Thursday, July 31, 2008

The Housing Recovery Act: Who's Zoomin' Who?

The Housing and Economic Recovery Act that President Bush signed into law yesterday is a good example of how politics drive the government response to the financial and economic crisis. For many months, the Republicans have blocked Democratic legislative efforts to provide assistance to homeowners. Then, the stock prices of Fannie Mae and Freddie Mac nosedived, and the Bush administration was forced to cobble together a bailout for them. A crucial part of the bailout was legislation giving the Treasury Department the authority to provide capital to Fannie or Freddie under whatever terms and in whatever amounts it considered appropriate. When the Republicans tried to get the Democrats to sign off, the Democrats said that homeowner assistance had to be a part of the package. The Republicans wanted the Fannie/Freddie bailout so badly that they swallowed hard and agreed to homeowners assistance.

But the question remains, who really benefits from this legislation? The Republicans--and Fannie and Freddie--got what they wanted: a blank check for Treasury, good until the end of 2009, to make loans to Fannie and Freddie or invest in their stock in order to prop them up. This provision was a clear victory for the Republicans and Wall Street.

What about homeowners? The law authorizes the FHA to help distressed homeowners by insuring up to $300 billion of new 30-year fixed rate mortgages if the lender agrees to write down the mortgage debt to 90% of the home's current appraised value. While $300 billion is a pretty big number, the Congressional Budget Office estimates that only about $68 billion of this authority will be used and that about 325,000 people will be assisted. When you consider that there are several million homeowners who have defaulted or are expected to default on their mortgages, assistance for 325,000 isn't likely to have a big impact on the housing market.

The law also provides for a tax credit of up to $7,500 for first time home buyers. But calling this a "credit" is politics at its most political. The provision is really an interest-free loan, which you have to pay back over 15 years. If you can take the maximum $7,500 credit, you're really getting a loan with an average balance of about $3,750 over its duration. Assuming an implied interest subsidy of 6% (around the interest rate for 15-year mortgages), you're getting about $225 a year on average. Whoop-de-doo. There won't be a surge of new buyers into the market on account of this provision.

The law increases the loan limits for Fannie, Freddie and FHA guarantees to as much as $625,000. However, Fannie and Freddie have already been working with temporarily increased loan limits (to higher levels than $625,000), so this provision doesn't add much except to make higher limits permanent. But Fannie and Freddie's weakened financial condition means they don't have enough capital to underwrite that many new loans. So increasing the limit permanently isn't likely to have a rapid impact on the real estate markets.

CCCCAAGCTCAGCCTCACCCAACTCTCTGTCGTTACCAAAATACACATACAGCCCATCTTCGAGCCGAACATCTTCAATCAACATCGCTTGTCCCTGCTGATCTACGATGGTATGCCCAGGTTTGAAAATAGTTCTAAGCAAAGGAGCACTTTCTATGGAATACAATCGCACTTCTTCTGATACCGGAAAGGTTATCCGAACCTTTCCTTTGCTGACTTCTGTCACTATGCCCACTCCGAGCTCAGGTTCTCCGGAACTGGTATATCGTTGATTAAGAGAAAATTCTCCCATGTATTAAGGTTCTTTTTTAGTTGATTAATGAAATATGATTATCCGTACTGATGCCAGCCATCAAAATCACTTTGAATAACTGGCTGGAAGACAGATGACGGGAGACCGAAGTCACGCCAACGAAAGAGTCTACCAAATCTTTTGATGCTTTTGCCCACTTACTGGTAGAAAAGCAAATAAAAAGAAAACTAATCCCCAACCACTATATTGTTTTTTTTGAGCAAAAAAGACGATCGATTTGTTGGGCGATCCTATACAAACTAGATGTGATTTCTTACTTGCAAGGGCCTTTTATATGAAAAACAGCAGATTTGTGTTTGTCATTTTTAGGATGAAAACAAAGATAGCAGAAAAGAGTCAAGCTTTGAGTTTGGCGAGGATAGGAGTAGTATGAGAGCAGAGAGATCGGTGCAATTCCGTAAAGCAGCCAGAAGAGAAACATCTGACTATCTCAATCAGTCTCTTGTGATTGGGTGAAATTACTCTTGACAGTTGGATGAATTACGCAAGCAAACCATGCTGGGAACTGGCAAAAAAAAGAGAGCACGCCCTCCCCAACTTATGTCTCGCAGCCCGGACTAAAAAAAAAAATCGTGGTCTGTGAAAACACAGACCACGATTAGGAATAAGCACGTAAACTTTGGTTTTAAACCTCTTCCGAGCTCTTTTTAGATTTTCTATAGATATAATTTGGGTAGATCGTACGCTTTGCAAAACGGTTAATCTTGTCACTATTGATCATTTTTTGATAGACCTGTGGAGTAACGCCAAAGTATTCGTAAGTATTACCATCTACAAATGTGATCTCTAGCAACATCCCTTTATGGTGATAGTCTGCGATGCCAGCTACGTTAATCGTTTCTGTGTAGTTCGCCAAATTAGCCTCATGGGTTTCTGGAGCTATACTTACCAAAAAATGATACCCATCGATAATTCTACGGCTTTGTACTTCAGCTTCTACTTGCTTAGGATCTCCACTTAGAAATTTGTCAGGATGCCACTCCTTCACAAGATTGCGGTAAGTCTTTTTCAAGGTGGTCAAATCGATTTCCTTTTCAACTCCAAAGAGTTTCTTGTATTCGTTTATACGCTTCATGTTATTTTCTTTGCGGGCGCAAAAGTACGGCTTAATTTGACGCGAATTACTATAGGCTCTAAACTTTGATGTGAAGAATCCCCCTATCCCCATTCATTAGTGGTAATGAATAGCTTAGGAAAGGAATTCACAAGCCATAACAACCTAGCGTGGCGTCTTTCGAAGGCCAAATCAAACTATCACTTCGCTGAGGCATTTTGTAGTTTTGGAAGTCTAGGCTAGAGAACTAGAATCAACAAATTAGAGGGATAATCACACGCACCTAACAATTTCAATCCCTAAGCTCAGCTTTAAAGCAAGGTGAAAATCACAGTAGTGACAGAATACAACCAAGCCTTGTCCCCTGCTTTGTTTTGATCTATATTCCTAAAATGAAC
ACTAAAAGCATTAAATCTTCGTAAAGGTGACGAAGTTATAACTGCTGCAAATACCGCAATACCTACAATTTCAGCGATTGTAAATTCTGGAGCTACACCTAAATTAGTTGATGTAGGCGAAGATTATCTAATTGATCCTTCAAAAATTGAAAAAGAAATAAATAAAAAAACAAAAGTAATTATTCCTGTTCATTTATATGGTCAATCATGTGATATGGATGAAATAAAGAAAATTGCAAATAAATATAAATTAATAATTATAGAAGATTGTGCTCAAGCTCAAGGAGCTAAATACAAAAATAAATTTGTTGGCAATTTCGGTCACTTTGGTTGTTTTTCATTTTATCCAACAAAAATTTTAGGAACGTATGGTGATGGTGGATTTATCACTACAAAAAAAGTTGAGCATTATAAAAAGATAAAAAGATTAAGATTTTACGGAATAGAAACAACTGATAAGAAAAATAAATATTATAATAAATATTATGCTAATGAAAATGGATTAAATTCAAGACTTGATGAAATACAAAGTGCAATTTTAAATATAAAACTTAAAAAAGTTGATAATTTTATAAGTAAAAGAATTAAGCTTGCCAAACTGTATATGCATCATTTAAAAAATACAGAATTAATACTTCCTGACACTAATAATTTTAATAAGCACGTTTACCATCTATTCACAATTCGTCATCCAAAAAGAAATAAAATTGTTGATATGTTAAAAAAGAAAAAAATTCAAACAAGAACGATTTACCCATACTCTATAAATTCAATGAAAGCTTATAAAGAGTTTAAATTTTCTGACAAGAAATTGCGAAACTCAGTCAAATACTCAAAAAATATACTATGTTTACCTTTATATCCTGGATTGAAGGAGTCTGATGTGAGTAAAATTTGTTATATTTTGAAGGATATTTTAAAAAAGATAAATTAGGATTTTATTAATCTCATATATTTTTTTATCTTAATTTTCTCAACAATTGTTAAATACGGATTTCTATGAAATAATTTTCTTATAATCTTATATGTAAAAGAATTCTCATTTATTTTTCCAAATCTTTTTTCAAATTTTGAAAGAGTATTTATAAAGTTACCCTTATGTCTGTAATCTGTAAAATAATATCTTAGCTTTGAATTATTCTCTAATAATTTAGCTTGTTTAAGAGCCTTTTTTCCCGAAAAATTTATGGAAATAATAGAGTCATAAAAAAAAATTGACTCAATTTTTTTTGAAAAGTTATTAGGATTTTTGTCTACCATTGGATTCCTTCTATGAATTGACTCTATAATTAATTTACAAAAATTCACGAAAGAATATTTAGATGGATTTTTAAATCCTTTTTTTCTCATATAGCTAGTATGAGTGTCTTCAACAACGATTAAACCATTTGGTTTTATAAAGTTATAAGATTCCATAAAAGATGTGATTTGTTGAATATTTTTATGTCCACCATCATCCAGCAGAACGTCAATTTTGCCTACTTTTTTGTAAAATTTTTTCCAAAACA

The law provides $4 billion to the states to buy and rehabilitate distressed properties. That's an average of $200 million per state. Given that our real estate market runs in the trillions, does anyone think $4 billion will make a big difference?

The law also includes provisions that may actually impede the recovery of the real estate markets. Downpayments for FHA guaranteed mortgages have been increased to a minimum of 3.5%, from 3%. Given the American allergy toward saving, this provision may reduce the number of qualifying borrowers. The law also prohibits seller assistance for downpayments in FHA guaranteed loans. It increases federal regulation of Fannie and Freddie (which also surely will require them to raise more capital). These provisions should strengthen the financial system and discourage some of the stupid lending that has taken place in recent years. But the cost will be less mortgage credit available to home buyers and a longer recovery time for the current real estate market.

When you get down to it, the Republicans and Wall Street got the better part of the deal for the Housing and Economic Recovery Act. They wanted a blank check to support Fannie and Freddie, and got it. Their nightmare, that Fannie or Freddie might land in bankruptcy court before the Presidential elections this fall, is much less likely now than before the new law. The Democrats might claim victory, but coming up with tangible proof of it (especially before the election) could be difficult. Who was zoomin' who when this deal was struck? Almost all the crucial factors in the upcoming election favor the Democrats: the economy is stagnant, unemployment is increasing, inflation is rising sharply, U.S. military adventures overseas haven't produced lasting successes, and no rebound in the real estate market is in sight. But the Republicans displayed a bit of the agility that has kept them in power during most of the last 40 years. This fall's election remains up for grabs.

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